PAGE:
Where the Water Tastes Like Wine is all about collecting stories. You wander across the United States collecting and trading stories from people all around the country. The best way to explain the game is as a collection of short stories that you discover while exploring and stories you convince other characters to tell you along the way. I had the opportunity to check out the game at PAX West this year, so here’s some details on the game and my thoughts on what I saw.
Before getting in to how the game itself works, Where the Water Tastes Like Wine can be more specifically described as an anthology. There are 16 characters in the game and each are written by a different person. Some of those include Anne Toole of Horizon Zero Dawn, Jolie Menzel who worked on several games at Telltale, and several video game journalists you may know.
You wander the United States gathering stories that you use to then uncover the stories of the sixteen characters you’ll interact with over the course of the game. The large 3D map you walk along, as a giant skeleton, will have little houses or other markers on the map that may have a story contained there. That may be as simple as watching someone get robbed, coming across a dead body, or more. Each event is its own little story. The game will keep a short, one sentence description of what it was, but it’s up to you to remember the details. The more of those stories you collect, the more choices you’ll have when coming across one of the characters in the game.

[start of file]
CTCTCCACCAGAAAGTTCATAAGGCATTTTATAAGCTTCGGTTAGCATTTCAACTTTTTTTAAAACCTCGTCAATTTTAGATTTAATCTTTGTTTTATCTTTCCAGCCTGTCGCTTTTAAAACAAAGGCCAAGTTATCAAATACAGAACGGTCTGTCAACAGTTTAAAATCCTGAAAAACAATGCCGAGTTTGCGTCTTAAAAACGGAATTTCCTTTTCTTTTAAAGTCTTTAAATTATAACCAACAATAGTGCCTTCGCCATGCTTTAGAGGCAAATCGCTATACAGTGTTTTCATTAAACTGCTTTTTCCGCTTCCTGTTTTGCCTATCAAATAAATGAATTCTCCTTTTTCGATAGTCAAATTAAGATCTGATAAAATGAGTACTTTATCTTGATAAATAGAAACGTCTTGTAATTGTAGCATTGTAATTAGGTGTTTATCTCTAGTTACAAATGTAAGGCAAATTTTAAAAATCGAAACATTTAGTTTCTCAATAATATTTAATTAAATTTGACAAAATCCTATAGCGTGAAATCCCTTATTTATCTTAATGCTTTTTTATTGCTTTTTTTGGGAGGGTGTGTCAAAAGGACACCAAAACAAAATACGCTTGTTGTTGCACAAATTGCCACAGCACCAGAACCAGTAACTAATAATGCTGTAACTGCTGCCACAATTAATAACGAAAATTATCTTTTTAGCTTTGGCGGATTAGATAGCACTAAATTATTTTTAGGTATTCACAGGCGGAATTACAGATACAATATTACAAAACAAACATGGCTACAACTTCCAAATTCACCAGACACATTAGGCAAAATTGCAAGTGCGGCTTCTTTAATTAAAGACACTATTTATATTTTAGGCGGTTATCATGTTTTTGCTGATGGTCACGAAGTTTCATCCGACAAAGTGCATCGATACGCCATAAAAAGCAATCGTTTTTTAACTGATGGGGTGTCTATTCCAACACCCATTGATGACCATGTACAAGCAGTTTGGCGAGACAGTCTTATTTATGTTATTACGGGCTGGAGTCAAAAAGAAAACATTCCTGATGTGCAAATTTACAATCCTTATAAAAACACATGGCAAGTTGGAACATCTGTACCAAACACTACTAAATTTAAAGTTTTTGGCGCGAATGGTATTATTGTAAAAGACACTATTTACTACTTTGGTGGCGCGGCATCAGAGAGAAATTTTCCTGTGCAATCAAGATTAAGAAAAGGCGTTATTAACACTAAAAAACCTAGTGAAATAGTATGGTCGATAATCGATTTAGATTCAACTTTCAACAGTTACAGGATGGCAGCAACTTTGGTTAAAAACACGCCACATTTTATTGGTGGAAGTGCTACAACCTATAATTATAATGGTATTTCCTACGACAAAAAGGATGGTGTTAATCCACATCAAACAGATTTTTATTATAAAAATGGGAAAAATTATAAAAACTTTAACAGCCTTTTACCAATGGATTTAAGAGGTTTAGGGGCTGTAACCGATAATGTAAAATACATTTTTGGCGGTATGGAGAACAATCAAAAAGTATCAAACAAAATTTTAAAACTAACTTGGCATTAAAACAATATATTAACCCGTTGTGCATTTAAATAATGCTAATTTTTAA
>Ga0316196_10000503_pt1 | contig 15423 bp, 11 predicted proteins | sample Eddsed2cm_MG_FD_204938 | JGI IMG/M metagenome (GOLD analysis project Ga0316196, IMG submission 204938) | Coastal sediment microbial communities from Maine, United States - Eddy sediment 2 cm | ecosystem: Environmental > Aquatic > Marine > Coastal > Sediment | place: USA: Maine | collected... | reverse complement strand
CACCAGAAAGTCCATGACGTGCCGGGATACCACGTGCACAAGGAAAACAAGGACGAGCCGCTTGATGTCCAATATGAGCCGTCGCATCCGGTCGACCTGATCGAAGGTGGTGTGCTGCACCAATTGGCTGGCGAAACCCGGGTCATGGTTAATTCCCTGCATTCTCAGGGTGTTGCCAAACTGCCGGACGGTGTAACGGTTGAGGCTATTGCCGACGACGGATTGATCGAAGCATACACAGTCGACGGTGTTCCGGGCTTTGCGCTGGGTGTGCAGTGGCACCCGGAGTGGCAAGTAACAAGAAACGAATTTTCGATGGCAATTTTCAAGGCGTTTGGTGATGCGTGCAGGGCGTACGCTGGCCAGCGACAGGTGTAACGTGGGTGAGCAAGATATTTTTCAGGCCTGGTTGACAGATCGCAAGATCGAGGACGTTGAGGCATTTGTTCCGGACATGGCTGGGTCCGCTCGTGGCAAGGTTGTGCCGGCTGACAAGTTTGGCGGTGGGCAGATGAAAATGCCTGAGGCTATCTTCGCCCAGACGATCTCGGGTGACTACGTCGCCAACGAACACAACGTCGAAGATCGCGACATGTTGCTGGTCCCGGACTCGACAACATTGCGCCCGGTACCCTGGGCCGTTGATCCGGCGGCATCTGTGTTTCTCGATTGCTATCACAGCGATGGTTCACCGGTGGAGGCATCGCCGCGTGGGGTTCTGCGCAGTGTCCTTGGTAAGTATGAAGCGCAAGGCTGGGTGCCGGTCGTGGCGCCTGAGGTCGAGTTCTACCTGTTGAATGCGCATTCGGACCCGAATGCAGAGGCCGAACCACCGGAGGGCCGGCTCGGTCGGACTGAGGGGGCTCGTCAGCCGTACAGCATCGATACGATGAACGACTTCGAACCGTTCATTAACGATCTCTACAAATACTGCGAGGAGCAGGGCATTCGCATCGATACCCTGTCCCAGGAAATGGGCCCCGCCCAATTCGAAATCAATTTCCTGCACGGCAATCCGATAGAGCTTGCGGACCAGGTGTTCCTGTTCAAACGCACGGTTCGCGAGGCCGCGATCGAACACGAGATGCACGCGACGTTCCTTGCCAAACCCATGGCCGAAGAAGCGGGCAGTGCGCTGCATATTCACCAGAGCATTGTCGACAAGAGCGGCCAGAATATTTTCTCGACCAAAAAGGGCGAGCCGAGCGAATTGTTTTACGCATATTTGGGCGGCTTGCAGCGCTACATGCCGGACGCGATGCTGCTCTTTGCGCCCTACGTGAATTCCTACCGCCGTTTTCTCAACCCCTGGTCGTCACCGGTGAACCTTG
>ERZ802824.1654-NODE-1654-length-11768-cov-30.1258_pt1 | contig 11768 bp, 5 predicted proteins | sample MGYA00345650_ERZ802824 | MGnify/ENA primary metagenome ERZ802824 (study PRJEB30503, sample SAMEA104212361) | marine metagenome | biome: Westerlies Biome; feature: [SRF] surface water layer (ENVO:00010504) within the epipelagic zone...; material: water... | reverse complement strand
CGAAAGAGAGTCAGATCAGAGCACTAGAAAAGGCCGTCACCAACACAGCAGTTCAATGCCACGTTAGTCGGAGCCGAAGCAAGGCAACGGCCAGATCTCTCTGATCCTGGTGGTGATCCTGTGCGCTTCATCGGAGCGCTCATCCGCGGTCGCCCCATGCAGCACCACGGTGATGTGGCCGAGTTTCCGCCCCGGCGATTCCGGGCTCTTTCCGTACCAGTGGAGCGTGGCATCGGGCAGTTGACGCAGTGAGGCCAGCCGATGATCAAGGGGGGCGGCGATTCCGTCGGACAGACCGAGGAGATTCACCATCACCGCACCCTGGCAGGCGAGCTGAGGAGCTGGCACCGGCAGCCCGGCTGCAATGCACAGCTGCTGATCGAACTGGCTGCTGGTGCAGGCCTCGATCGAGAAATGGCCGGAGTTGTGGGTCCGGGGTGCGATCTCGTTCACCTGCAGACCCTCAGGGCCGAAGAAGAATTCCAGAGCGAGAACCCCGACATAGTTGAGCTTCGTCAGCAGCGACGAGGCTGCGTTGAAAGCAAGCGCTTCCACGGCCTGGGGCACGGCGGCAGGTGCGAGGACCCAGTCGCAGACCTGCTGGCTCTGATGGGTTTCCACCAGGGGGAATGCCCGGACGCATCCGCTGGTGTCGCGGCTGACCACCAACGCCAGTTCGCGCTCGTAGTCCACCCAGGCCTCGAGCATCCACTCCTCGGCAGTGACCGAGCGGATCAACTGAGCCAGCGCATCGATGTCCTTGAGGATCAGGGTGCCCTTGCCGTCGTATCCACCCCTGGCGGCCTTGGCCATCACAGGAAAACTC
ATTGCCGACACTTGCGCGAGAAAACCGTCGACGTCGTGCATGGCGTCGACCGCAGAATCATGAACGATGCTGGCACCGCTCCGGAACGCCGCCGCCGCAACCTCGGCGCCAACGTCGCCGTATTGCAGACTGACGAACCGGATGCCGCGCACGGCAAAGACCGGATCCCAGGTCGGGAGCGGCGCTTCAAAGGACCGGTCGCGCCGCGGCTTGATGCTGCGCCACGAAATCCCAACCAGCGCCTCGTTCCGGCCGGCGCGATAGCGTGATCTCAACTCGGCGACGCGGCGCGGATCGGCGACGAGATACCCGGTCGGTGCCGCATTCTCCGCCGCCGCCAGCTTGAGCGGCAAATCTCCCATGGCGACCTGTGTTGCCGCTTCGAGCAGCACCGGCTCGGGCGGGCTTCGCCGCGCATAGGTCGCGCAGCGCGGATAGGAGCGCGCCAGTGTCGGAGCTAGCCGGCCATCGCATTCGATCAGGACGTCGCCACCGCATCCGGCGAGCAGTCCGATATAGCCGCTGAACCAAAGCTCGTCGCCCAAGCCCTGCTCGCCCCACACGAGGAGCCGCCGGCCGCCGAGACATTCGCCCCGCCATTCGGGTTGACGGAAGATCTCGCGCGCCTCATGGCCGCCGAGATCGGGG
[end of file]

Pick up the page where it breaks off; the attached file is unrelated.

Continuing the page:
When you come across camp fires you’ll sit down to talk with one of the many characters in the game on a wide variety of topics. Eventually they’ll ask you for a story, a specific type of story. They may want something scary or something funny, but it’s up to you to remember the stories you’ve collected so far to then tell the character. If you do it correctly, they’ll open up to you over time after you tell them stories and give you their own.
The stories you tell evolve over time, coming in three iterations. The way it was described to me was that the stories can get a little more exaggerated over time the more often you tell them. It reminded me of how the fish always gets bigger every time you hear someone tell the story of how they caught the “big one.”
The game works just as described above and is mostly a narrative experience with just a few mechanics. Where the Water Tastes Like Wine really shines in the concept and construct of the narrative, weaving together the 16 characters with a bunch of different writers in a sort of gaming anthology. That many writers means a lot of different messages they are trying to get out there, with of course an overarching theme that is trying to explore America and the idea of manifest destiny.
A strong art style, great music that changes based on what region of the U.S. you are currently in, excellent voice acting, and an intriguing concept in the narrative make Where the Water Tastes Like Wine something to keep an eye on.
Where the Water Tastes Like Wine is set to release early next year on PC and Mac.